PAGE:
He said, “Streetlights instill fear in criminals who take advantage of the dark hours and places to operate. Before streetlights were installed in Kado Estate, some miscreants used to break the windscreens of vehicles parked by the roadside, just for their owners to either buy something from nearby stores or see people in houses close to the street. Such incidents happened on a daily basis, but I can tell you that they have reduced drastically because of the solar streetlights there.’’
He also called on the FCTA to provide adequate security personnel at various strategic places, especially those seen as dangerous spots.
A security guard at Kado, who gave his name as Hamisu, told Daily Trust Saturday that the installation of streetlights had considerably aided their work in the area as petty criminal activities had reduced at night.
He said, “Apart from beautifying the area, the lights scare away miscreants. They are usually emboldened to perpetrate their wickedness when the places are obscure and dark.’’
Many motorists in the territory who spoke with our reporter also commended the FCTA for illuminating the streets at night, a gesture they agreed had scared away criminals and reduced the rate of accidents as there is now good visibility
Many residents who spoke with Daily Trust Saturday also called on the authorities to extend the project to satellite towns, such as Kubwa, Nyanya etc, which still have a lot of dark streets, raising security concerns.
A resident of Kubwa, Tunde Babatunde, said he was scared when he returned from Cross River State last week as he drove home from the airport by 11pm and the roads were dark.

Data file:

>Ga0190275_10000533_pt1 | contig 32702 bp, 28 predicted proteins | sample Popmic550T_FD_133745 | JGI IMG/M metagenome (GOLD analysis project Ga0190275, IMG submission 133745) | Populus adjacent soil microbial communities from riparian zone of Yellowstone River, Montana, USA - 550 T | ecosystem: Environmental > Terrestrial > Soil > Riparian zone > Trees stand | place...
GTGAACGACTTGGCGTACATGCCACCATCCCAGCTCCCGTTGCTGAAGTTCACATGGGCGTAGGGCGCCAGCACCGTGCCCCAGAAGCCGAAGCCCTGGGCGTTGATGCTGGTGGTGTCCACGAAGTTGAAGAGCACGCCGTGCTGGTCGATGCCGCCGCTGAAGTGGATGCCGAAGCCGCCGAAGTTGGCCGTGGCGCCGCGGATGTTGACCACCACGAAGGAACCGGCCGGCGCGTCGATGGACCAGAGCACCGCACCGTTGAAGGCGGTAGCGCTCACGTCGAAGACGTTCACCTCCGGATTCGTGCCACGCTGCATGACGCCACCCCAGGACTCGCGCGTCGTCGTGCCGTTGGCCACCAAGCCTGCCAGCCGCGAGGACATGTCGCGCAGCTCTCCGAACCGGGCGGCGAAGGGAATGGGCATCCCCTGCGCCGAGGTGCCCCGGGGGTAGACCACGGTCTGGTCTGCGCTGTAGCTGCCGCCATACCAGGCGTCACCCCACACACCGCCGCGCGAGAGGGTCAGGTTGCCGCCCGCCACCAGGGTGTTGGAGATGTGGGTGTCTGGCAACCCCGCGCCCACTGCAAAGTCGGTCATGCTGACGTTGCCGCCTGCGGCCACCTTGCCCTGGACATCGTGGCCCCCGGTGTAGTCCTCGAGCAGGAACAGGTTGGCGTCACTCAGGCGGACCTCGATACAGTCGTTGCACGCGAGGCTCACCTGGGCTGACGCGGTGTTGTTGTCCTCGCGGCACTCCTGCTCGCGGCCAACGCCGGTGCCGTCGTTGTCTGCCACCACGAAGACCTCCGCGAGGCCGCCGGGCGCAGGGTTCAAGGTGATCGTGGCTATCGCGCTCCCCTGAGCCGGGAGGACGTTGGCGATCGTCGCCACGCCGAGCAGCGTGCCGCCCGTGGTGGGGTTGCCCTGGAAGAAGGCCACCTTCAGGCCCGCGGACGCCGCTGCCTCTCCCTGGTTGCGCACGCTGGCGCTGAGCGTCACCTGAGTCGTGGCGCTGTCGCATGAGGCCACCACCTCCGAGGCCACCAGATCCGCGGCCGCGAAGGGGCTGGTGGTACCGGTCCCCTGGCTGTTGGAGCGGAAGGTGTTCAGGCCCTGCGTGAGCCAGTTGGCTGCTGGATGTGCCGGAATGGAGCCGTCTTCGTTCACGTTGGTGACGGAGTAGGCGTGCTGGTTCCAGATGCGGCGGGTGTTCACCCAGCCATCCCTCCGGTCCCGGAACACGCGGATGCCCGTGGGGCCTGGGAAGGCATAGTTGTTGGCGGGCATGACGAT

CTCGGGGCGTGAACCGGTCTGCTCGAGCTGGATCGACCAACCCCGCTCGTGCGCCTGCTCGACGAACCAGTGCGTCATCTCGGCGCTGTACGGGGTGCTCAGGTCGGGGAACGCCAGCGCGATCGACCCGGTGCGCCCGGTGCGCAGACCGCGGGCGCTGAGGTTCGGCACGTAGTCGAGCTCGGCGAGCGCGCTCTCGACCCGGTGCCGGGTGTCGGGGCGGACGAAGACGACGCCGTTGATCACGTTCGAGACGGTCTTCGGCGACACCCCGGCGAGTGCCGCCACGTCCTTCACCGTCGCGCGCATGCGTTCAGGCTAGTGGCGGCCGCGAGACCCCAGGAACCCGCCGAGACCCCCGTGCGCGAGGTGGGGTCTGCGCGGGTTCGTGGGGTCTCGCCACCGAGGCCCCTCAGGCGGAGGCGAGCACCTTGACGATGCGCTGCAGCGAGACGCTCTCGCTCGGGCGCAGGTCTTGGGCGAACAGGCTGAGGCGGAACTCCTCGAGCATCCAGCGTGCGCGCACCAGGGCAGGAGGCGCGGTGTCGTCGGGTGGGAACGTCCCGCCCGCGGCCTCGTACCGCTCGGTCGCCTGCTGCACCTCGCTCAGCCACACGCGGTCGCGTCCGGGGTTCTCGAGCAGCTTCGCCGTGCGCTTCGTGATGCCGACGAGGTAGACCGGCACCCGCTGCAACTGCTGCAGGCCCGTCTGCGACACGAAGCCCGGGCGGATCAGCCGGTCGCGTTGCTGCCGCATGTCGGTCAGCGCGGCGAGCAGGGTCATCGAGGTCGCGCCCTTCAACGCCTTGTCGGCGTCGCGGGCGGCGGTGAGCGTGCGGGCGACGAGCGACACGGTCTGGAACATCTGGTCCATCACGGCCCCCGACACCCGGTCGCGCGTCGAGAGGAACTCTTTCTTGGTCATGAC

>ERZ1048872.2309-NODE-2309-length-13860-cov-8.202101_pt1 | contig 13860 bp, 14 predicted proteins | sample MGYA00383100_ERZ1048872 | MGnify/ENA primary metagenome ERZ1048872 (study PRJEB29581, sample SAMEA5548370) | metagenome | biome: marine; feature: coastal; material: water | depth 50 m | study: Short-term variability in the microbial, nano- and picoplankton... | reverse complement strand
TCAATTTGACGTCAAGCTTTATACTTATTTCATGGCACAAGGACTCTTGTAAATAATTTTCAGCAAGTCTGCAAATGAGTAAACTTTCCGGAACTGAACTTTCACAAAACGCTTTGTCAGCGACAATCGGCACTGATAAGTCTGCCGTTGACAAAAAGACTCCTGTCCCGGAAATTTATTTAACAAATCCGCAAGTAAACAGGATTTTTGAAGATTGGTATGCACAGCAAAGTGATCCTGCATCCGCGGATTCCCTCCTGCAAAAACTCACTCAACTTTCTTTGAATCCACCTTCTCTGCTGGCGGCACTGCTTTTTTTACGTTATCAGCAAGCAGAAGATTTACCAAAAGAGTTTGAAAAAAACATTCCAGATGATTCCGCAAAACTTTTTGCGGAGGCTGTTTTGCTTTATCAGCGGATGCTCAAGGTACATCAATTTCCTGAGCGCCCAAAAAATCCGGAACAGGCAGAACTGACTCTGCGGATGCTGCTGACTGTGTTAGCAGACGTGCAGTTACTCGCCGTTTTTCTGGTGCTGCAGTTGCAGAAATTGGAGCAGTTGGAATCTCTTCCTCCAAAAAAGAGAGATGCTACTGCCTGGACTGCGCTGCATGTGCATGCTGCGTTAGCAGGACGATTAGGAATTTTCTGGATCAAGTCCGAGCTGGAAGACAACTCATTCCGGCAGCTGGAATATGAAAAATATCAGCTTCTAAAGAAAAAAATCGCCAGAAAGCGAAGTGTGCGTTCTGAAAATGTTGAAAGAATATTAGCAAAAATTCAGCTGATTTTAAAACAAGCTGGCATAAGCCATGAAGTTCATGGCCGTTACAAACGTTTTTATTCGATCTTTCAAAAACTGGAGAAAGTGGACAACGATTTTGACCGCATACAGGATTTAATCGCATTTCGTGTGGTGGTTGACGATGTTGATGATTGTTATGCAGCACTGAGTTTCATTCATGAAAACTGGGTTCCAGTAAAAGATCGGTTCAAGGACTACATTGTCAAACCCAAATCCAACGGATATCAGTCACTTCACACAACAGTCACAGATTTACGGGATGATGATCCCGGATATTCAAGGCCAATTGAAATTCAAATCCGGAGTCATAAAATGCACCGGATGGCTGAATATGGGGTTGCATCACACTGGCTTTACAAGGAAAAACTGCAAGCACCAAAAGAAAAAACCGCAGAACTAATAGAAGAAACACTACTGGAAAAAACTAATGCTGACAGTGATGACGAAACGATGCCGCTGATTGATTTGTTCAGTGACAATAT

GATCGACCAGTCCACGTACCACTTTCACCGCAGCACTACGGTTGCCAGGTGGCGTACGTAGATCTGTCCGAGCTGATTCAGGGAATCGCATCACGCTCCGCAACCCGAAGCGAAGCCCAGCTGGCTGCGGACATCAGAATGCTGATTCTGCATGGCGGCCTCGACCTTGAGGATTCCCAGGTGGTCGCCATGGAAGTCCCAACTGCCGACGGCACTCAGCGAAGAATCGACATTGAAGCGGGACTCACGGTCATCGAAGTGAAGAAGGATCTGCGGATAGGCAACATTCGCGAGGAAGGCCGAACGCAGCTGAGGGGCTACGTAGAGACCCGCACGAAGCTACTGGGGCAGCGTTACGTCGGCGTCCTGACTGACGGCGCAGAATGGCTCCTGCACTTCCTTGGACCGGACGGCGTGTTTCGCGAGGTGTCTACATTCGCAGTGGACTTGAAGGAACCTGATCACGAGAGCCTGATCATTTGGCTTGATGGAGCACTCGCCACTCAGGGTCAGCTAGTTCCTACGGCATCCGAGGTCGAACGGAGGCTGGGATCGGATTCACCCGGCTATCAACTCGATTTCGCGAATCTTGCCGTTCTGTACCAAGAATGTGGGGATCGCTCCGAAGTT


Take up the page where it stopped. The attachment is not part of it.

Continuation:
“I remember that I hit a pothole before Byazhin junction. I thought it was a big stone, the type that robbers put on road to stop vehicles and operate. But I said I would not stop, no matter what happened,” he said.
Another resident, Yusuf Quadri, a trader at the Kubwa Village market, also expressed concern over his safety when he closes at night and had to walk home in darkness.
He said, “At times I close late; and the place used to be dark. The fear of attack by hoodlums has forced me to stop closing late at night. I have heard several people complain that their phones had been snatched in some dark spots. It is very bad. The authorities involved should do something about it urgently.”
It was also observed that the AYA-Nyanya road, Kasim Ibrahim Way, Sani Abacha Way and many streets in Wuse and other parts of the city centre, as well as Garki, are still dark at night.
A motorist, Emmanuel Nwaorgunn, who plies the AYA-Nyanya road, said hoodlums usually lurk around to snatch phones and handbags from passengers, especially when there is traffic jam.
“There is no security on this road because the streetlights are not working and hoodlums take advantage to hide in the darkness to oppress residents who are held up in the traffic jam,” he said.
Also, Zakari Taheer Imam, a resident in Dakwa, near Dei Dei in the Abuja Municipal Area Council (AMAC), said it was necessary to extend the streetlight project to his area.
“There are no streetlights here; and as a result, there is insecurity, especially at night. One cannot walk freely because of the fear of being ambushed by thugs, who dispossess people of their valuables,” he said, adding that streetlights do not only proffer solutions to insecurity but also beautify the area at night.